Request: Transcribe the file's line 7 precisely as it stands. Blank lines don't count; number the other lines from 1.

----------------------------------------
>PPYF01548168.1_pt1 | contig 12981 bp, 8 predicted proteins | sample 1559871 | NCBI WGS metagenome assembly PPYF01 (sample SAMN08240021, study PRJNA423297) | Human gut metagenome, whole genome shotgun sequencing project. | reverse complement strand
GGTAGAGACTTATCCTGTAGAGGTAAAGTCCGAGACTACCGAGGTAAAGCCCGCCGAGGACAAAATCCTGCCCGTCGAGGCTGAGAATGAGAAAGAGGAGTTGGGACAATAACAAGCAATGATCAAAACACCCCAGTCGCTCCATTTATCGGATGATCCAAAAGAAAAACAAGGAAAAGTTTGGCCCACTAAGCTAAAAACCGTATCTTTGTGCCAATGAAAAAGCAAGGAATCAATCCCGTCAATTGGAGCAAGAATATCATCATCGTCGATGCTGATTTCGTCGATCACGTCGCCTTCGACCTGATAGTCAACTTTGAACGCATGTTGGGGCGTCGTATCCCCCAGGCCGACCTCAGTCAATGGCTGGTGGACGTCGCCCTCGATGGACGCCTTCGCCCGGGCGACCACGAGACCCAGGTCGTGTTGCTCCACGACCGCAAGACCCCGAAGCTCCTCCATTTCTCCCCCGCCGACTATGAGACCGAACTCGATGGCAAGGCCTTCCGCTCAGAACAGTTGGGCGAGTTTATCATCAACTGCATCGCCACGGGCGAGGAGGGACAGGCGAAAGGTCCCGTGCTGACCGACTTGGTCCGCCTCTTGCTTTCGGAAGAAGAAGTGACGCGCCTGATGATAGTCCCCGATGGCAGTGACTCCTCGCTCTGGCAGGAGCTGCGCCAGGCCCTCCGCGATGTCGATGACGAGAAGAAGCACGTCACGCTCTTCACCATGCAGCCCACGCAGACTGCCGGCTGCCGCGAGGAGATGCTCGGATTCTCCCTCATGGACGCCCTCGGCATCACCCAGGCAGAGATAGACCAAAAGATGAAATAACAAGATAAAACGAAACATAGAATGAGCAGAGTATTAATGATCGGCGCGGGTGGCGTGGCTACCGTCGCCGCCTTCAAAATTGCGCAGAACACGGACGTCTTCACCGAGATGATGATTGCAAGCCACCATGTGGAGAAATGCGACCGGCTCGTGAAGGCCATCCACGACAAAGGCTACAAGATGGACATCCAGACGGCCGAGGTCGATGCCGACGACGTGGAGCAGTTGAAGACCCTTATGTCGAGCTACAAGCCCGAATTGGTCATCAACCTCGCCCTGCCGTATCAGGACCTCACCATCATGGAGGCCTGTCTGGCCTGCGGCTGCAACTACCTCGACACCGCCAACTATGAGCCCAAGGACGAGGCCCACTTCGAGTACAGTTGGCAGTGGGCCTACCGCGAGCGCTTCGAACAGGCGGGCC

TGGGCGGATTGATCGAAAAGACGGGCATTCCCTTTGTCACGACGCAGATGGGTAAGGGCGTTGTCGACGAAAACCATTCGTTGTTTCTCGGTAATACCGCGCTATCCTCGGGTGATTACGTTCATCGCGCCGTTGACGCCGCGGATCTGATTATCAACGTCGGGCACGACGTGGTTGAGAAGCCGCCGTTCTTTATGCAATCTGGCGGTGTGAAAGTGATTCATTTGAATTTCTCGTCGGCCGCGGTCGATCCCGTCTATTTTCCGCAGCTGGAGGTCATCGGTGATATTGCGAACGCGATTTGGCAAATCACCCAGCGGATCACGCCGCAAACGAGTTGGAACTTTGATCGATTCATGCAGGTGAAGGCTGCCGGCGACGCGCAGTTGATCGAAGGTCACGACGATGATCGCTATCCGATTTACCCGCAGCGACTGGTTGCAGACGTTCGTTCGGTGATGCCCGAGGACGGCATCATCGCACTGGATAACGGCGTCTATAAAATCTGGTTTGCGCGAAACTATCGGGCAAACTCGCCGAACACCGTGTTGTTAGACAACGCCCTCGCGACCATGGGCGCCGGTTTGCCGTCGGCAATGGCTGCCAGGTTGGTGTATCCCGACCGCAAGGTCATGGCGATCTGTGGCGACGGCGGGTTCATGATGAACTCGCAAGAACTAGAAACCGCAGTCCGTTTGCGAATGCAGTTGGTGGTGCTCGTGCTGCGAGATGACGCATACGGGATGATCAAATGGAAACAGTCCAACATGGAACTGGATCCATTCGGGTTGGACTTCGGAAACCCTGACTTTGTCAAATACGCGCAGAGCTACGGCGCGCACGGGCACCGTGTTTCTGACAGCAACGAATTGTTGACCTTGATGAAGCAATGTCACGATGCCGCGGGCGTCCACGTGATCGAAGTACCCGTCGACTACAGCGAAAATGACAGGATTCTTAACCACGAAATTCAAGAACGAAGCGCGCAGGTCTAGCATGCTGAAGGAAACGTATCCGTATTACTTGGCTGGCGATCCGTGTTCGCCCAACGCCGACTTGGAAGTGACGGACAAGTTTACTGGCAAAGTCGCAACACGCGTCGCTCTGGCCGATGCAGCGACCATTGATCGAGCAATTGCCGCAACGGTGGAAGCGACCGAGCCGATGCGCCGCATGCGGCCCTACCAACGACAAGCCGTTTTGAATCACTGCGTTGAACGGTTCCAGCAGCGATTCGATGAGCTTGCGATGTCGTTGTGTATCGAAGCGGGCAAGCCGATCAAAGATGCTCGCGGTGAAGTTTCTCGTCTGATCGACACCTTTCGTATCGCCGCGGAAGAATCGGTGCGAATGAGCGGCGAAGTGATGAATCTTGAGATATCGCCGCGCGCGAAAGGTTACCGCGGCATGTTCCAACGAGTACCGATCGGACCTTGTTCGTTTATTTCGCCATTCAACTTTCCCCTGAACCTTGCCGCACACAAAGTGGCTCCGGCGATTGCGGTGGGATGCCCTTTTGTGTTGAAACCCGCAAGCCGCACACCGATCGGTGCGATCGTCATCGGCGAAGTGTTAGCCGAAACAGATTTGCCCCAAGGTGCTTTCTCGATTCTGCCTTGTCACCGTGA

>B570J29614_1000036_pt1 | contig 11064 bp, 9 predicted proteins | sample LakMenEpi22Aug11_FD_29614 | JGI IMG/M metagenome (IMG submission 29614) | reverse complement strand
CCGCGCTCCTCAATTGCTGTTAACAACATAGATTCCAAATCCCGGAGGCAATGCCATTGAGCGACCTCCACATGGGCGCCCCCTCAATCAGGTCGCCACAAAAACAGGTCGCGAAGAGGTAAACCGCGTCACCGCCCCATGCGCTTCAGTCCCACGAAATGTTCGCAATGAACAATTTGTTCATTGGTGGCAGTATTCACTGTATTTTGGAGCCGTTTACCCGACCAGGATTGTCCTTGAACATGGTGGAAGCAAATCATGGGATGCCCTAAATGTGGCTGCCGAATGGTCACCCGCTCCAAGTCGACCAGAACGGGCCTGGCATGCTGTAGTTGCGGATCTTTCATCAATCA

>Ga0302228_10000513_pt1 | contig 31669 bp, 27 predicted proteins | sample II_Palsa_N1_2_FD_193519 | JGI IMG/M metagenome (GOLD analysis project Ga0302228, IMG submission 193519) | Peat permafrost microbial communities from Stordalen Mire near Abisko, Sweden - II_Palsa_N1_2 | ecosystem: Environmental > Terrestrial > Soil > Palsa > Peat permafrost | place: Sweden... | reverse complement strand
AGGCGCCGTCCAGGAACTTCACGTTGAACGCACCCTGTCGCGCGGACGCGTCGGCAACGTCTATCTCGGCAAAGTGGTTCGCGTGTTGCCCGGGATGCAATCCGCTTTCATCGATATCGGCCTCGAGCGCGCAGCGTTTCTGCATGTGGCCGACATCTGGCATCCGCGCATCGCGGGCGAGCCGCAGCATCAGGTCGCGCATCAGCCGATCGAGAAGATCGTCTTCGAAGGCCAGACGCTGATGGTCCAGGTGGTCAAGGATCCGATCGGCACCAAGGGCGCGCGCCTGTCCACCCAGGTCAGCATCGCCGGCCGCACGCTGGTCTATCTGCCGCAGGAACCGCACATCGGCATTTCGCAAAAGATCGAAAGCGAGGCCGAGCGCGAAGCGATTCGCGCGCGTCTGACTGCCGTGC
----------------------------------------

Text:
AGGCGCCGTCCAGGAACTTCACGTTGAACGCACCCTGTCGCGCGGACGCGTCGGCAACGTCTATCTCGGCAAAGTGGTTCGCGTGTTGCCCGGGATGCAATCCGCTTTCATCGATATCGGCCTCGAGCGCGCAGCGTTTCTGCATGTGGCCGACATCTGGCATCCGCGCATCGCGGGCGAGCCGCAGCATCAGGTCGCGCATCAGCCGATCGAGAAGATCGTCTTCGAAGGCCAGACGCTGATGGTCCAGGTGGTCAAGGATCCGATCGGCACCAAGGGCGCGCGCCTGTCCACCCAGGTCAGCATCGCCGGCCGCACGCTGGTCTATCTGCCGCAGGAACCGCACATCGGCATTTCGCAAAAGATCGAAAGCGAGGCCGAGCGCGAAGCGATTCGCGCGCGTCTGACTGCCGTGC